People in Mineola often throw out the word “assault” to describe any manner of different offenses. Some may use it to describe a verbal tirade on directs at another, while some might cite in cases where an actual physical altercation occurred. However it is used, you likely care the most about its context when it is used against you. The circumstances of an alleged assault will often dictate the criminal charges that accompany it. The added description of “aggravated” used in the accusations against you should be cause for concern. Yet we here at The Law Firm of Michael R. Franzese can assure you this descriptor cannot simply be applied to a case randomly.
Victims of supposed assaults may all believe that the actions against them were aggravated, yet such an assertion is typically based off emotion rather than actual fact. Having a firm definition of what qualifies as aggravated assault is important because the potential penalties that you may face from it are typically more severe than those seen in standard assault cases. Fortunately, the law does establish such a definition.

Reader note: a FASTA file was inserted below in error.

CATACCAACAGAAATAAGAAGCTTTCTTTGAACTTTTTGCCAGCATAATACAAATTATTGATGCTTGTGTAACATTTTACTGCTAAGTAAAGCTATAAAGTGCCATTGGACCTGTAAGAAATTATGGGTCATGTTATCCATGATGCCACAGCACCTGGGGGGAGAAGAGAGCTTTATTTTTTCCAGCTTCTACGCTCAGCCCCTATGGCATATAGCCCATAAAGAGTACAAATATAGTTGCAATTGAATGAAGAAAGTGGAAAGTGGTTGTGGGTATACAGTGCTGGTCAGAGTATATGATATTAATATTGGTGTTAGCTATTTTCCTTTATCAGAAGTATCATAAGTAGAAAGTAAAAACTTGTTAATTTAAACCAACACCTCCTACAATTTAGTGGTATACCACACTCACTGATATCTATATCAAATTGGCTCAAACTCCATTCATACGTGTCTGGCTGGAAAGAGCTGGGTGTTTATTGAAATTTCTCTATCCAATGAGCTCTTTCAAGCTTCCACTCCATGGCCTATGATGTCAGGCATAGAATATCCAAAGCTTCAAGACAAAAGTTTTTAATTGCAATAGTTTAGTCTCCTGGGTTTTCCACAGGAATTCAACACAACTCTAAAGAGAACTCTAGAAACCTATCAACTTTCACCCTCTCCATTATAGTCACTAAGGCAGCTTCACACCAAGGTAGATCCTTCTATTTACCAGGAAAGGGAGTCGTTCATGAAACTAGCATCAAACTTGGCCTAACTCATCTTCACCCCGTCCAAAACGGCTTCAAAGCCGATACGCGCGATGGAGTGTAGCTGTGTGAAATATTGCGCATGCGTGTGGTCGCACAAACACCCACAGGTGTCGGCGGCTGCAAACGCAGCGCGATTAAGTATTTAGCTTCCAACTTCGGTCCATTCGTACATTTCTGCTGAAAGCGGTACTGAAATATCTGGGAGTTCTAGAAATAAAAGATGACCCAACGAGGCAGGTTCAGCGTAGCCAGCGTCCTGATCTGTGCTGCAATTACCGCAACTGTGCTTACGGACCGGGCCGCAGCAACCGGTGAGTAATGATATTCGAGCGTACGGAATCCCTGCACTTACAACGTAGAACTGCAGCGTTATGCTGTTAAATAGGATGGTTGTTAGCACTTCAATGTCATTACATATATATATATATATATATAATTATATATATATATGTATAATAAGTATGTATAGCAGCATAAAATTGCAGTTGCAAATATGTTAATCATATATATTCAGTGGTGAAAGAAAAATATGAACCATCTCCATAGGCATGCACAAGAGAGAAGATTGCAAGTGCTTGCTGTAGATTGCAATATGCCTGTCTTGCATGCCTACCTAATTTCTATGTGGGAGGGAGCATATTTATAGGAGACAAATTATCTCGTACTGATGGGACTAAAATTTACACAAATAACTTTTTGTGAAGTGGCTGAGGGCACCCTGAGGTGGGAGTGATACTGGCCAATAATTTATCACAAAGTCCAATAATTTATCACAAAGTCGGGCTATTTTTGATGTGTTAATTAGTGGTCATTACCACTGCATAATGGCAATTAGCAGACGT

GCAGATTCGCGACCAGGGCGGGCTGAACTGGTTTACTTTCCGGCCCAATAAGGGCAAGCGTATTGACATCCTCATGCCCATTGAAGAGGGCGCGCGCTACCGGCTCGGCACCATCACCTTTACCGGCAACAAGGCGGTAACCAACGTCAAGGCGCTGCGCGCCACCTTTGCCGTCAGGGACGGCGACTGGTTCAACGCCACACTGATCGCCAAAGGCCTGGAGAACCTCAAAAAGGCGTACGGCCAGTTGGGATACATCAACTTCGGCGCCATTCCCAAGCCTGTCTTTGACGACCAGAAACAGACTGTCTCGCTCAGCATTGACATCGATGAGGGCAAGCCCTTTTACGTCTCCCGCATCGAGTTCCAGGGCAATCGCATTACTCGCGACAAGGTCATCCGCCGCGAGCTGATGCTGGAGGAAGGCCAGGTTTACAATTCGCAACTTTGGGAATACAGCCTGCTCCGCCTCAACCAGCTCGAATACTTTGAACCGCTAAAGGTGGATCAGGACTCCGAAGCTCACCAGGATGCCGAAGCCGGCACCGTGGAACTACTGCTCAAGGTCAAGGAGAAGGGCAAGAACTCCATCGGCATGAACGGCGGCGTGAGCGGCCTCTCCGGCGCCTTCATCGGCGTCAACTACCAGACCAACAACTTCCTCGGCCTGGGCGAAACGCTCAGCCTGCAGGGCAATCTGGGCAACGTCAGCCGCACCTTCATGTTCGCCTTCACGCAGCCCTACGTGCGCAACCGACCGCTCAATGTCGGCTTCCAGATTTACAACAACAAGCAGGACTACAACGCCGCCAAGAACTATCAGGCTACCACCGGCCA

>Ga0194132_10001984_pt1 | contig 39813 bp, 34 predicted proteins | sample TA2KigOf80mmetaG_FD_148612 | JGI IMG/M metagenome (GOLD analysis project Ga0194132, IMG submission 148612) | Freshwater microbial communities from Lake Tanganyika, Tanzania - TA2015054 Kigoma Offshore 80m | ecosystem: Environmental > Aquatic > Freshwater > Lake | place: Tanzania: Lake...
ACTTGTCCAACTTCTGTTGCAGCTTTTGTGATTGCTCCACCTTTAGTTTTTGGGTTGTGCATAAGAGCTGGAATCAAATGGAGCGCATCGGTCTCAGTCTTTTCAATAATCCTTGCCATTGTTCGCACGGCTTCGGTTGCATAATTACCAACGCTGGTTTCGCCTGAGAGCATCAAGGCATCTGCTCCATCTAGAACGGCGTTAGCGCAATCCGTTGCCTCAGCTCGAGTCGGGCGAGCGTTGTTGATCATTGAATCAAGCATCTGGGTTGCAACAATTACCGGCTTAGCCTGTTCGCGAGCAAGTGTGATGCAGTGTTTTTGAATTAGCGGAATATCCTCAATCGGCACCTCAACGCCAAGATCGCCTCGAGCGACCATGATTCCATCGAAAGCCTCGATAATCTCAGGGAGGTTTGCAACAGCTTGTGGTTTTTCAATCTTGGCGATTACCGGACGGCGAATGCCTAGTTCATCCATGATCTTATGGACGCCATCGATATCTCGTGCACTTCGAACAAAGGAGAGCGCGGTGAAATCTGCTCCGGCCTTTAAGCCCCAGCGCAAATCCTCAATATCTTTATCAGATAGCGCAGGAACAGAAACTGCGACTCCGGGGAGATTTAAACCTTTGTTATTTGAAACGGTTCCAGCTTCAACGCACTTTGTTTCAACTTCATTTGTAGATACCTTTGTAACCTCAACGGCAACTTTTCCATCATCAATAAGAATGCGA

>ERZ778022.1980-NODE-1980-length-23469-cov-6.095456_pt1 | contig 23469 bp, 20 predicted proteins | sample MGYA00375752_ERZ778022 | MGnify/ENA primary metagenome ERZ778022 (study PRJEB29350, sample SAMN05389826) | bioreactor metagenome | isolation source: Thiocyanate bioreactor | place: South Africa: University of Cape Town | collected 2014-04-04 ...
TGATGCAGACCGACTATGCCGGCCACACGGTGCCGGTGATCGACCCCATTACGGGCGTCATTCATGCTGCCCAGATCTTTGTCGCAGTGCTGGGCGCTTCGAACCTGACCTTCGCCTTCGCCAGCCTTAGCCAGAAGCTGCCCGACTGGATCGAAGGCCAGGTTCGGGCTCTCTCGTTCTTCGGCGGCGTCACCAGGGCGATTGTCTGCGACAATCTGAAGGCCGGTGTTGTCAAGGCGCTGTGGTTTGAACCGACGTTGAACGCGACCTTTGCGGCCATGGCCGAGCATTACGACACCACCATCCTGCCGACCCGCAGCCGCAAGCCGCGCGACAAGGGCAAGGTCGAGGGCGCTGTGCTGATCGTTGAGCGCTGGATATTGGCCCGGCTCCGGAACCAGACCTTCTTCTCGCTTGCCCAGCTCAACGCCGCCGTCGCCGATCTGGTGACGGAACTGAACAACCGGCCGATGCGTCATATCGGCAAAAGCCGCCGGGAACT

Per the New York Penal Code, your alleged assault is only considered to be aggravated in two scenarios. The first is if you are accused of assaulting a police officer or peace officer (that you know or reasonably should have known to be such) with a deadly weapon or dangerous instrument while he or she is in the course of performing his or her duties. The second is if you supposedly commit a third degree assault against one under the age of 11 after having been convicted of a similar offense in the last 10 years. Both offenses are classified as felonies (Class B and E, respectively).
More information on defining assault charges can be found here on our site.